Max Coleman, a NASA scientist, has been harvesting baby radishes in his kitchen for the past years, and all of these in the name of science. According to Coleman, baby radishes were used during other missions in space, when astronomers sent baby radishes to the International Space Station. This attempt was to help scientists create their food in outer space.
From project to reality
This is why Coleman decided to team up with other 13 researchers and try to stimulate both physically and chemically regolith (lunar soil) here on Earth. The things that have been taken into consideration are the speed to which the water is absorbed in the soil, the size of the ground particles or the ideal combination of minerals to support the growth of baby radishes.
One year has passed by since the researchers started their study and everything would have went according to the plan, if it had not been for the ongoing pandemic. Fortunately, a video conference from home between the members of the team was the perfect moment for Coleman to get a brilliant idea: a home-made radish laboratory.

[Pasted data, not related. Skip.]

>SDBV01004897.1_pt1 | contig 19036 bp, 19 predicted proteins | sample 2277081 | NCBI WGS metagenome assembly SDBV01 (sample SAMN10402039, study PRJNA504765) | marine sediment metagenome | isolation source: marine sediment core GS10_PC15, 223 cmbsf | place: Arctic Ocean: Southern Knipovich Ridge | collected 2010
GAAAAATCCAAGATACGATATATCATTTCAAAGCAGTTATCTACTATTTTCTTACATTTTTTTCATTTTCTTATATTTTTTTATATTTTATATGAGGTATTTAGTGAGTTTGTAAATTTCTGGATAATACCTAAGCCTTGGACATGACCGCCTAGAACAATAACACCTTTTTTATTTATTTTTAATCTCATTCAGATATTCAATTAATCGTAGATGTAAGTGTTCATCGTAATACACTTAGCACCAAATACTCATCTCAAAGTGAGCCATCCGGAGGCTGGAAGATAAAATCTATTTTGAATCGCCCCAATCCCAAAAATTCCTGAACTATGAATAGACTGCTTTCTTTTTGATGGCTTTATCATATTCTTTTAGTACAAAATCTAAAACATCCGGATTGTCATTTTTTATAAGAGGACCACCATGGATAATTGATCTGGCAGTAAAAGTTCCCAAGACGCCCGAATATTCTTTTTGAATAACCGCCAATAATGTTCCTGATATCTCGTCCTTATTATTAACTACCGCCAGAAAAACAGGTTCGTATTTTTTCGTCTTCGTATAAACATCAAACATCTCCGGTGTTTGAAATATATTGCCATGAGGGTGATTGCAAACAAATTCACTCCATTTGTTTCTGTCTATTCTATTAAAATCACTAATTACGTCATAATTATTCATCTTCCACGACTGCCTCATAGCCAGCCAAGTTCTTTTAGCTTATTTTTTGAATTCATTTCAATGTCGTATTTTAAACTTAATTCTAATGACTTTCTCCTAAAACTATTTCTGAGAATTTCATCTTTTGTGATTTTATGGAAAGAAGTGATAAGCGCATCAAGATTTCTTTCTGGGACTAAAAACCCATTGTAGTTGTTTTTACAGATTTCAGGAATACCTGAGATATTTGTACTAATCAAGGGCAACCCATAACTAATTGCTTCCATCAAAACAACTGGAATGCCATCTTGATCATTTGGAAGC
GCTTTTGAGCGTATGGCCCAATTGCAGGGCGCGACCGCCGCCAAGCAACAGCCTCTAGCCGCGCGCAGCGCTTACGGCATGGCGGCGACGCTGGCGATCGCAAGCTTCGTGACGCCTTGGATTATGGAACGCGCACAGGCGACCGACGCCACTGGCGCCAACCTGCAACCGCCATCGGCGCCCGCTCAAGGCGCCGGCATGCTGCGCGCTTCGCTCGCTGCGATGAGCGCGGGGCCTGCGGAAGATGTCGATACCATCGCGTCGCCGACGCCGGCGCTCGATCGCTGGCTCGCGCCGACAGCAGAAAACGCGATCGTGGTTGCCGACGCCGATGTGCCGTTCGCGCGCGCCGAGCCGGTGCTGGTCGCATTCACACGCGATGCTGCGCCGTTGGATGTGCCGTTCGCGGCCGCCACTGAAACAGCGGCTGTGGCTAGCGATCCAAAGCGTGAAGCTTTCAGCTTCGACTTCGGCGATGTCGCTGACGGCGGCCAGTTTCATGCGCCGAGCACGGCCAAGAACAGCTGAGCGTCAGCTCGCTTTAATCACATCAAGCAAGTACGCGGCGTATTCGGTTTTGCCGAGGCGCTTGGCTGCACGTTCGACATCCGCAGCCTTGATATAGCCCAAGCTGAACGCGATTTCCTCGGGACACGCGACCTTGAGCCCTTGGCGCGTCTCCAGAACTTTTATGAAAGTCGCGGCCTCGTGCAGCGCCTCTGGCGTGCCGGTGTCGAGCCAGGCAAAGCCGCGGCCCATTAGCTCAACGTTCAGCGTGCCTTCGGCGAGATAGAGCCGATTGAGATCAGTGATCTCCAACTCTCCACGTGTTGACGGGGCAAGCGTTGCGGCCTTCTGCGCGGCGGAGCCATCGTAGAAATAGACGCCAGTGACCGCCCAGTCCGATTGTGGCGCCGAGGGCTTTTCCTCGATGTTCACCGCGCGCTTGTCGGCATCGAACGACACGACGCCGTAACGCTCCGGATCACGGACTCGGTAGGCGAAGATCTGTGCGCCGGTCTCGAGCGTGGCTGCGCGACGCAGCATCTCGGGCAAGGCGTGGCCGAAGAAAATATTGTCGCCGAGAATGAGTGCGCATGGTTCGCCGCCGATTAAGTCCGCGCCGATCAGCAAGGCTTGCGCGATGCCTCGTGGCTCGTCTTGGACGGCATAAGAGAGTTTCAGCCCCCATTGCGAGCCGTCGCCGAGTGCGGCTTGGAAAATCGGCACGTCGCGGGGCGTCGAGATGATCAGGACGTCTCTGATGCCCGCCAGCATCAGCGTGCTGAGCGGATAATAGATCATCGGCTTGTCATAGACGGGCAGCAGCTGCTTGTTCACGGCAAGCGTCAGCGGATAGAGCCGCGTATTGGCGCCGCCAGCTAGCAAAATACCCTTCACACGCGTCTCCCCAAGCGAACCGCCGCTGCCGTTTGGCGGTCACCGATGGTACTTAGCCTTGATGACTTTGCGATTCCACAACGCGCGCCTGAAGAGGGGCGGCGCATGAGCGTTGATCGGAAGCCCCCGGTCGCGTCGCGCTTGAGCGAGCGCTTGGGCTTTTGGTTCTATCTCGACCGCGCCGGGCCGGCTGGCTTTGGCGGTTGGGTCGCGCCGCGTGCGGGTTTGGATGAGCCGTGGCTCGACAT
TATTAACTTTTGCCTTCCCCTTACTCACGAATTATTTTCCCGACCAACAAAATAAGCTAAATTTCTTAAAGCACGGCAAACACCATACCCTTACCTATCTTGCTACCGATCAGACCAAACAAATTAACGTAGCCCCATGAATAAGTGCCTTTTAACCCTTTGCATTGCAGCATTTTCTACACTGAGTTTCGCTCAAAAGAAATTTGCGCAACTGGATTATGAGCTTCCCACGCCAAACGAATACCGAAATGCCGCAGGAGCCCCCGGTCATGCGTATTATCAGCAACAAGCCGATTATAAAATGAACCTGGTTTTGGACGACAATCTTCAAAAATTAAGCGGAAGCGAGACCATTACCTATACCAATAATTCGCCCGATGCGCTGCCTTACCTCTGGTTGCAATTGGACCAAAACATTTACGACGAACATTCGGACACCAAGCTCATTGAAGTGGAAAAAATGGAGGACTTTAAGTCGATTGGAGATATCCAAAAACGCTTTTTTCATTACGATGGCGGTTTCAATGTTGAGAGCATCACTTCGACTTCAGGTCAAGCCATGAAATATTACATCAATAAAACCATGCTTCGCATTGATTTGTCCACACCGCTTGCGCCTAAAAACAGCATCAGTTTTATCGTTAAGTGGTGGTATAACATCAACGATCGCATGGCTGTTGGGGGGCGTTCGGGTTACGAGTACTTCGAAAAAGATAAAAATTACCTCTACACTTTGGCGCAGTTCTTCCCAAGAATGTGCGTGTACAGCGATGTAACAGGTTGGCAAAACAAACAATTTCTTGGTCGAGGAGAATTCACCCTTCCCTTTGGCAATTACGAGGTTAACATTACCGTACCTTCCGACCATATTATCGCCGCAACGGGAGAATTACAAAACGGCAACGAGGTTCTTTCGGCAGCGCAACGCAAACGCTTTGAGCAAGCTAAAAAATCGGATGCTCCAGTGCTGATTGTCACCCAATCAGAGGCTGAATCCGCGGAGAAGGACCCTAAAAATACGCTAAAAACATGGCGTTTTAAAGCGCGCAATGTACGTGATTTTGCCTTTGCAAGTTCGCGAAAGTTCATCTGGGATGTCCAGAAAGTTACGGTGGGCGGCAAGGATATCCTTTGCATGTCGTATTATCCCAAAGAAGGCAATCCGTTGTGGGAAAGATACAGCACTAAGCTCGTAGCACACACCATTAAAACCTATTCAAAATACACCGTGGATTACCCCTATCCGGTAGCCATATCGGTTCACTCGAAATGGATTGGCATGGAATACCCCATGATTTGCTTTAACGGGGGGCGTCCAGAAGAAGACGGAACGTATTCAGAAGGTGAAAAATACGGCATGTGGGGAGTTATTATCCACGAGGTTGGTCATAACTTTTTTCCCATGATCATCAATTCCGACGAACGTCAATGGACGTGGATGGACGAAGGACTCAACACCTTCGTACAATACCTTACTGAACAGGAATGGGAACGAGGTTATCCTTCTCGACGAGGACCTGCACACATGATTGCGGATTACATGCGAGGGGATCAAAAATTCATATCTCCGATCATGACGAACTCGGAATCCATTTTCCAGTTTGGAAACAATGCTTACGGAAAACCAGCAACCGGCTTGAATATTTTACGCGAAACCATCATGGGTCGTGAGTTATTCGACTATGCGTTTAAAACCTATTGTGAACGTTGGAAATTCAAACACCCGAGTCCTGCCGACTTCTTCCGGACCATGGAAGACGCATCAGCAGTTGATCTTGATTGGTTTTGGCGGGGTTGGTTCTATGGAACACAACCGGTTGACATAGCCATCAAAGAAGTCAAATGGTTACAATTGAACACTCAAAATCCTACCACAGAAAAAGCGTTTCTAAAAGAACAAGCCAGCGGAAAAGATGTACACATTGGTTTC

Coleman’s lunar simulator… in his kitchen
They have soon got back to work, without any theorization of Coleman’s idea. Armed with desert sand and radish seeds, which were bought online, the team started making small steps towards achieving their goal. This is why the hardest part of the research was to find the right chemical elements that could stimulate plants to grow cells. Another essential element was to turn on the plant’s axis once a month, exactly the way that the orbit of the Moon does.
The first stage of the experiment was to cut a towel into four separate sections, place them in a container, add water and plant three radish seeds. Only one of the seeds managed to sprout, since it was the only one that managed to get a taste of some oxygen. This is when the sand arrived and Coleman started testing on how much water is needed for his research.